Ministry of Climate Change and Environment Unveils National Marine Turtle Conservation Plan

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The Ministry of Climate Change and Environment (MOCCAE) has rolled out the National Plan of Action for the Conservation of Marine Turtles in the UAE 2018-2021 that seeks to protect marine turtles and their habitats in the country’s waters.

The Plan focuses on mitigating the direct and indirect causes of marine turtle mortality, and advancing the implementation of national legislations and policies for the protection and integrated management of marine turtles. Improving the understanding of marine turtle ecology and enhancing the population of marine turtles through research, monitoring, and information exchange is also part of the initiative.

In addition, the Plan aims to preserve and rehabilitate marine turtle habitats, raise awareness and encourage public participation in marine turtle conservation activities, and build relevant capacities.

Speaking on the Plan, Hiba Al Shehhi, Acting Director of the Biodiversity Department at MOCCAE, said: “The survival of marine turtles is currently threatened by habitat loss and degradation, incidental mortality in mechanized and artisanal fisheries, marine pollution, and the effects of climate change. The National Plan of Action for the Conservation of Marine Turtles in the UAE 2018-2021 regulates and expedites conservation efforts to help the species thrive well into the future.”

She added: “The UAE has designated 15 marine protected areas, spanning more than 12 percent of the country’s territorial waters. Marine turtles have found a sanctuary in these areas, which have become their regular nesting site.”

There are seven extant species of marine turtles found across the world’s oceans other than the Arctic. They all fall within different categories of the International Union for Conservation of Nature (IUCN) Red List of Threatened Species, varying from Vulnerable to Critically Endangered. Only five of these species can be found in the UAE: the hawksbill turtle, loggerhead turtle, and green turtle have settled in the UAE, while the leatherback turtle and olive ridley sea turtle are migratory species.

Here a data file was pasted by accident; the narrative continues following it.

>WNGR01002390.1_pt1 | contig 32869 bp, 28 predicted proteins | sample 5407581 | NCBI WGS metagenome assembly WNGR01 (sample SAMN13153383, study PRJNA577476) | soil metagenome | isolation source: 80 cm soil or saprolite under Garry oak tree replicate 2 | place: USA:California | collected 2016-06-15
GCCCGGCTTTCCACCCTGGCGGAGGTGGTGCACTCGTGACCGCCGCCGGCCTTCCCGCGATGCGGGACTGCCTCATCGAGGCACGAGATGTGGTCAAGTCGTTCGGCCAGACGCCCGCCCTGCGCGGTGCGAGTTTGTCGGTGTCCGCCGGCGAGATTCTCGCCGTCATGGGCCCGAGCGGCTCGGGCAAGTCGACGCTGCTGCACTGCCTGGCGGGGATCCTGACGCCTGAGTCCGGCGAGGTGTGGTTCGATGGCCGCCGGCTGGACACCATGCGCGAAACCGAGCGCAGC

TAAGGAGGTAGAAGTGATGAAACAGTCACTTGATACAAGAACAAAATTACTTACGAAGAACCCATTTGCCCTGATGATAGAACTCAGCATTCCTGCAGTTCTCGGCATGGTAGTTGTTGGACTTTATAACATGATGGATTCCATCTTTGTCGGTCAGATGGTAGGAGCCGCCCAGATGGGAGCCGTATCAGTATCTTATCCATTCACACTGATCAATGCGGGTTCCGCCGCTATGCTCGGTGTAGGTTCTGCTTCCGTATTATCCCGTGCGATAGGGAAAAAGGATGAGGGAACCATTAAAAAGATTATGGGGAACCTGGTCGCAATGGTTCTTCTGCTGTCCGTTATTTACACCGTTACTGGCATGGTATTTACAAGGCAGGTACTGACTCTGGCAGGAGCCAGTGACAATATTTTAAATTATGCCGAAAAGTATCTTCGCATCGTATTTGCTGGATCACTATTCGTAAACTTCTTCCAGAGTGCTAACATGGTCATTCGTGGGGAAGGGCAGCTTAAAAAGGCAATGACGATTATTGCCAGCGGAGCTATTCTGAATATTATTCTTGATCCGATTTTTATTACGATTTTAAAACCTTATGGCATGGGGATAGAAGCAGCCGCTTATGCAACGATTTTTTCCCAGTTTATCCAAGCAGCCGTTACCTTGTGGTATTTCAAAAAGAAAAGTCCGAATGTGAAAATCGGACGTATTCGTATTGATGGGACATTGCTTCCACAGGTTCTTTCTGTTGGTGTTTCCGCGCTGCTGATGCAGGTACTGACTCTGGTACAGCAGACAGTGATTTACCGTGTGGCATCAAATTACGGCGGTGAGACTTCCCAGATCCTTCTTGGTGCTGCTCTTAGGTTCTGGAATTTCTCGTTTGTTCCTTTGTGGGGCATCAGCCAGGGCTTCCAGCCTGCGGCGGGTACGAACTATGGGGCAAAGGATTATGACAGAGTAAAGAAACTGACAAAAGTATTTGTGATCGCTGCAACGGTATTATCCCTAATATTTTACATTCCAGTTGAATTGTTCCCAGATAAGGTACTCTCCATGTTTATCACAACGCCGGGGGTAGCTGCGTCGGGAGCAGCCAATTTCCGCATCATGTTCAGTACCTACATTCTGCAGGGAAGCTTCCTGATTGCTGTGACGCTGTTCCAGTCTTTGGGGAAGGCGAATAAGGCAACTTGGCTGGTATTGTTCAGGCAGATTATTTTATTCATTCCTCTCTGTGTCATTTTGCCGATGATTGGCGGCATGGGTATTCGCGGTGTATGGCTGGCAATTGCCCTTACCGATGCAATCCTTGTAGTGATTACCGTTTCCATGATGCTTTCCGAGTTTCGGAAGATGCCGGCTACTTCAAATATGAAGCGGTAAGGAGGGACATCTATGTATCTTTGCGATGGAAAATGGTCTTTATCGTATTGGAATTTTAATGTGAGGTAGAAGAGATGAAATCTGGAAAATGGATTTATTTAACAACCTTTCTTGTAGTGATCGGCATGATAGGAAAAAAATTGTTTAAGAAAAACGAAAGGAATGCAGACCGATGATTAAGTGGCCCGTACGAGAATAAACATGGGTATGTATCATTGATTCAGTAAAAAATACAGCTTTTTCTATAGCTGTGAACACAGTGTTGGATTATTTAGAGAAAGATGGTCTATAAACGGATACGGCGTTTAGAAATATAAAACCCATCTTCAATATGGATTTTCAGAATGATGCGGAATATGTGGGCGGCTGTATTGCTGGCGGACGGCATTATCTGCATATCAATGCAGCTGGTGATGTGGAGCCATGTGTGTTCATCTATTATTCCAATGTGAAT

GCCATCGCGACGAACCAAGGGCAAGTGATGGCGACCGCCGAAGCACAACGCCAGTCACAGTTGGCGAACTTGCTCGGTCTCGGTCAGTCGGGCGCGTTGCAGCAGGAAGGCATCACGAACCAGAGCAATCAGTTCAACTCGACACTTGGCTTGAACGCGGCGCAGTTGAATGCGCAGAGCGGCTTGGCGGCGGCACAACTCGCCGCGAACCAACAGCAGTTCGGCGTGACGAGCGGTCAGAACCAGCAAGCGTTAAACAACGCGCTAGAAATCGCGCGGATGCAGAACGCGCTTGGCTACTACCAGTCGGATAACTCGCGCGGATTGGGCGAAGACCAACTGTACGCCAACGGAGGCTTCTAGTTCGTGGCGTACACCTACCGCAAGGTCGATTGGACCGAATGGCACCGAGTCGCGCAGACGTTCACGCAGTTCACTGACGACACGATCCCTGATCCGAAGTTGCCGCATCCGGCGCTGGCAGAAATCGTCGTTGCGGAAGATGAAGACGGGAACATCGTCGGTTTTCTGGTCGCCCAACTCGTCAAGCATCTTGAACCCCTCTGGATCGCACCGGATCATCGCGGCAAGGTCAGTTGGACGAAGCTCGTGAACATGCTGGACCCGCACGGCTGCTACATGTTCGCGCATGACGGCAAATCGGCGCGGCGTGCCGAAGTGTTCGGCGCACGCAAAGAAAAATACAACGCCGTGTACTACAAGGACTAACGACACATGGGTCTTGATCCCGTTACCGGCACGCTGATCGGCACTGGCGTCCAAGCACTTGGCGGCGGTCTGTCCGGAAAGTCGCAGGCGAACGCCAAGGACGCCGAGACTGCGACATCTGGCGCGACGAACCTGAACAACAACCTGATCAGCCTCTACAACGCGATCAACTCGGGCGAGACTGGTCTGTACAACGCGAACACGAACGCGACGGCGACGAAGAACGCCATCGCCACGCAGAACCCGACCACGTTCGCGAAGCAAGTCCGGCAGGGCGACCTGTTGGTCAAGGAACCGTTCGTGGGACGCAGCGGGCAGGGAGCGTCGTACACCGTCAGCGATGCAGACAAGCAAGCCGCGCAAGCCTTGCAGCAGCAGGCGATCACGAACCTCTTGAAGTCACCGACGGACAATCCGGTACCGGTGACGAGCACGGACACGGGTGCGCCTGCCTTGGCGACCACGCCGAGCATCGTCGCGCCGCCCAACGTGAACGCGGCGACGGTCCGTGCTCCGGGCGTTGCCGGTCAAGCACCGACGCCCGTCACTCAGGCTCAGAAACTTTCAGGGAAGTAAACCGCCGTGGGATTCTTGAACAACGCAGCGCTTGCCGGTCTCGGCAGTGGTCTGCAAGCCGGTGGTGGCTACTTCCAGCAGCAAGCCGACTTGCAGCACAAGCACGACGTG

To provide a solid legislative framework for the protection of the environment and biodiversity in the UAE, the government implemented the Federal Law No. 23 of 1999 concerning the exploitation, protection, and development of living aquatic resources in the UAE, Federal Law No. 24 of 1999 for the protection and development of the environment, and Federal Law No. 11 of 2002 with regard to regulating and controlling the international trade in endangered species of wild fauna and flora.

The UAE has ratified multiple international agreements that protect biodiversity, including the Convention on Biological Diversity, the Convention on International Trade in Endangered Species of Wild Fauna and Flora (CITES), the Convention on the Conservation of Wildlife and their Natural Habitats in the Countries of the Gulf Cooperation Council, and the Convention on the Conservation of Migratory Species of Wild Animals.

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